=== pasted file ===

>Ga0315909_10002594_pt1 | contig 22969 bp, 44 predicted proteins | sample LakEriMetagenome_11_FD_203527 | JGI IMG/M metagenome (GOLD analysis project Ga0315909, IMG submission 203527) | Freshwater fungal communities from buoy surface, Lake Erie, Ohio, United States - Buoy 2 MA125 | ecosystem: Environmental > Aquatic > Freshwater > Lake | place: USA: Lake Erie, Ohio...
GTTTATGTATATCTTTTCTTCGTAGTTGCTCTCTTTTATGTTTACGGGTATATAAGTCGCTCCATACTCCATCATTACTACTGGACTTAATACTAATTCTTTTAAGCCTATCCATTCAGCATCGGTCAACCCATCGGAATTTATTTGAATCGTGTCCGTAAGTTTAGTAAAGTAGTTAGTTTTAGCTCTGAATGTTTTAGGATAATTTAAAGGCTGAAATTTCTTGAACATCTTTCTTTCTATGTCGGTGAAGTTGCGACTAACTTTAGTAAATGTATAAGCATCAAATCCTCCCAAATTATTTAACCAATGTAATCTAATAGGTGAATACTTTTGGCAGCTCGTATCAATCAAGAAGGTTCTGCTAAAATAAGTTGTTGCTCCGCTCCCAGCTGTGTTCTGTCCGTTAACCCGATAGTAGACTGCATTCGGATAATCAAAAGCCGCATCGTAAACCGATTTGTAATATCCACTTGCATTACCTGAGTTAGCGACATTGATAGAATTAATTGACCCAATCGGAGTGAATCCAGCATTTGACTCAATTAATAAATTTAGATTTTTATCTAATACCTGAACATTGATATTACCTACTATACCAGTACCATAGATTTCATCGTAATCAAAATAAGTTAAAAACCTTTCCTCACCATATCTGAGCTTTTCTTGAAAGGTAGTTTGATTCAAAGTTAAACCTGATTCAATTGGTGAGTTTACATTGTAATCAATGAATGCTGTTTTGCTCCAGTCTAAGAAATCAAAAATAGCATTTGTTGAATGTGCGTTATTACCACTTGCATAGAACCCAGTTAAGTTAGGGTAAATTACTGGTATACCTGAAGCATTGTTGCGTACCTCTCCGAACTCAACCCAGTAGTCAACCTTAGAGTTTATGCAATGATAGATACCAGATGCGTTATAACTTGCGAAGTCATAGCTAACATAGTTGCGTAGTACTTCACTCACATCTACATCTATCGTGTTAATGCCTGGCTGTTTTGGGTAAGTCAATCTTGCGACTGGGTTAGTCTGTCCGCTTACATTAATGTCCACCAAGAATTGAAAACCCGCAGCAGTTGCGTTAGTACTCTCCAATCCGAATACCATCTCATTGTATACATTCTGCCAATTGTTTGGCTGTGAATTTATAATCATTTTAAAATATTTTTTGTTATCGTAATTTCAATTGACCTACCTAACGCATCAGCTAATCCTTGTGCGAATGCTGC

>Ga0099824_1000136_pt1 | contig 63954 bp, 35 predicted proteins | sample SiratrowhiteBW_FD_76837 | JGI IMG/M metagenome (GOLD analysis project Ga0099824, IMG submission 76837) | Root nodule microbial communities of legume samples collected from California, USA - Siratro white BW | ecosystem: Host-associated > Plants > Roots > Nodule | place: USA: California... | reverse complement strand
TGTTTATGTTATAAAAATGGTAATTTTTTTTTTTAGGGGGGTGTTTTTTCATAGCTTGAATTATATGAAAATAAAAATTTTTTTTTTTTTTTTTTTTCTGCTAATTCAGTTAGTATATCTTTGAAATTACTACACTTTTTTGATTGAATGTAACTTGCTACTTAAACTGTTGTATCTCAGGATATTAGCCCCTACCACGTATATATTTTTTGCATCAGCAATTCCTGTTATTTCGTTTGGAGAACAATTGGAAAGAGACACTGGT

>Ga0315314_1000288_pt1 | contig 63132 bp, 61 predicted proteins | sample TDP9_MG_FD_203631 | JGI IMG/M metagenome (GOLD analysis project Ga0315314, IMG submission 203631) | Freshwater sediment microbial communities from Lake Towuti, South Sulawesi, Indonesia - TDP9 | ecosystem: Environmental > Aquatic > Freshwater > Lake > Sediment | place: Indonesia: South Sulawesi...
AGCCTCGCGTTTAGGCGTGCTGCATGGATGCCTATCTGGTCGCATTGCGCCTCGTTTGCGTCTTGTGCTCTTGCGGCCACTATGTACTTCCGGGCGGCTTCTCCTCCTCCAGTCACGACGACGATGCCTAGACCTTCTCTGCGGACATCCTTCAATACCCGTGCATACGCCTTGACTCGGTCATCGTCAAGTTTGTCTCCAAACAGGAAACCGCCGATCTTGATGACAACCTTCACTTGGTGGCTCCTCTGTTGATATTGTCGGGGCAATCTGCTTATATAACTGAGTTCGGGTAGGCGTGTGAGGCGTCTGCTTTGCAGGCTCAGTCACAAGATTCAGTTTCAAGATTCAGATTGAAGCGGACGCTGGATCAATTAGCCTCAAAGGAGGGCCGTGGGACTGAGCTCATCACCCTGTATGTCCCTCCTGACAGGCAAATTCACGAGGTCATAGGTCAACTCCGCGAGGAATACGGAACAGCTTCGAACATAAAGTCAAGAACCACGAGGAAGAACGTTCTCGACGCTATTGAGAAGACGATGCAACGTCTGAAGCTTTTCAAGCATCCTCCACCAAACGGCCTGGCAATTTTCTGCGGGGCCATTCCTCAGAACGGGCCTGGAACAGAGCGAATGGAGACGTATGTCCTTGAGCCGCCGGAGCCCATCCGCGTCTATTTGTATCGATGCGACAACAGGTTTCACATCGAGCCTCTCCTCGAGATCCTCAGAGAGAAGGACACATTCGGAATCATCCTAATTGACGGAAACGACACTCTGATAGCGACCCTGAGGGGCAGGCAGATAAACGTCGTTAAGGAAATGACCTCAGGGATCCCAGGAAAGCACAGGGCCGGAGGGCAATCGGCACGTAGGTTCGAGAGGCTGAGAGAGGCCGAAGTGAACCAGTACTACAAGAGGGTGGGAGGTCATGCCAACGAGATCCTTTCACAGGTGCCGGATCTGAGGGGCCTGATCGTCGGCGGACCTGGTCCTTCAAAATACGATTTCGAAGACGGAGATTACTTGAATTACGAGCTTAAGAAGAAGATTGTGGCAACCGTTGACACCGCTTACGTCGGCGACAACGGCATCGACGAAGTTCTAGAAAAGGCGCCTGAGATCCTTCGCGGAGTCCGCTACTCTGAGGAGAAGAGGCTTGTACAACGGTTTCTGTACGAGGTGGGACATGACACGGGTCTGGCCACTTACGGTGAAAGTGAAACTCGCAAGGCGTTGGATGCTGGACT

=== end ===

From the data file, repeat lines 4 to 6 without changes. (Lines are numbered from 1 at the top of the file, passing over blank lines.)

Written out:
TGTTTATGTTATAAAAATGGTAATTTTTTTTTTTAGGGGGGTGTTTTTTCATAGCTTGAATTATATGAAAATAAAAATTTTTTTTTTTTTTTTTTTTCTGCTAATTCAGTTAGTATATCTTTGAAATTACTACACTTTTTTGATTGAATGTAACTTGCTACTTAAACTGTTGTATCTCAGGATATTAGCCCCTACCACGTATATATTTTTTGCATCAGCAATTCCTGTTATTTCGTTTGGAGAACAATTGGAAAGAGACACTGGT

>Ga0315314_1000288_pt1 | contig 63132 bp, 61 predicted proteins | sample TDP9_MG_FD_203631 | JGI IMG/M metagenome (GOLD analysis project Ga0315314, IMG submission 203631) | Freshwater sediment microbial communities from Lake Towuti, South Sulawesi, Indonesia - TDP9 | ecosystem: Environmental > Aquatic > Freshwater > Lake > Sediment | place: Indonesia: South Sulawesi...
AGCCTCGCGTTTAGGCGTGCTGCATGGATGCCTATCTGGTCGCATTGCGCCTCGTTTGCGTCTTGTGCTCTTGCGGCCACTATGTACTTCCGGGCGGCTTCTCCTCCTCCAGTCACGACGACGATGCCTAGACCTTCTCTGCGGACATCCTTCAATACCCGTGCATACGCCTTGACTCGGTCATCGTCAAGTTTGTCTCCAAACAGGAAACCGCCGATCTTGATGACAACCTTCACTTGGTGGCTCCTCTGTTGATATTGTCGGGGCAATCTGCTTATATAACTGAGTTCGGGTAGGCGTGTGAGGCGTCTGCTTTGCAGGCTCAGTCACAAGATTCAGTTTCAAGATTCAGATTGAAGCGGACGCTGGATCAATTAGCCTCAAAGGAGGGCCGTGGGACTGAGCTCATCACCCTGTATGTCCCTCCTGACAGGCAAATTCACGAGGTCATAGGTCAACTCCGCGAGGAATACGGAACAGCTTCGAACATAAAGTCAAGAACCACGAGGAAGAACGTTCTCGACGCTATTGAGAAGACGATGCAACGTCTGAAGCTTTTCAAGCATCCTCCACCAAACGGCCTGGCAATTTTCTGCGGGGCCATTCCTCAGAACGGGCCTGGAACAGAGCGAATGGAGACGTATGTCCTTGAGCCGCCGGAGCCCATCCGCGTCTATTTGTATCGATGCGACAACAGGTTTCACATCGAGCCTCTCCTCGAGATCCTCAGAGAGAAGGACACATTCGGAATCATCCTAATTGACGGAAACGACACTCTGATAGCGACCCTGAGGGGCAGGCAGATAAACGTCGTTAAGGAAATGACCTCAGGGATCCCAGGAAAGCACAGGGCCGGAGGGCAATCGGCACGTAGGTTCGAGAGGCTGAGAGAGGCCGAAGTGAACCAGTACTACAAGAGGGTGGGAGGTCATGCCAACGAGATCCTTTCACAGGTGCCGGATCTGAGGGGCCTGATCGTCGGCGGACCTGGTCCTTCAAAATACGATTTCGAAGACGGAGATTACTTGAATTACGAGCTTAAGAAGAAGATTGTGGCAACCGTTGACACCGCTTACGTCGGCGACAACGGCATCGACGAAGTTCTAGAAAAGGCGCCTGAGATCCTTCGCGGAGTCCGCTACTCTGAGGAGAAGAGGCTTGTACAACGGTTTCTGTACGAGGTGGGACATGACACGGGTCTGGCCACTTACGGTGAAAGTGAAACTCGCAAGGCGTTGGATGCTGGACT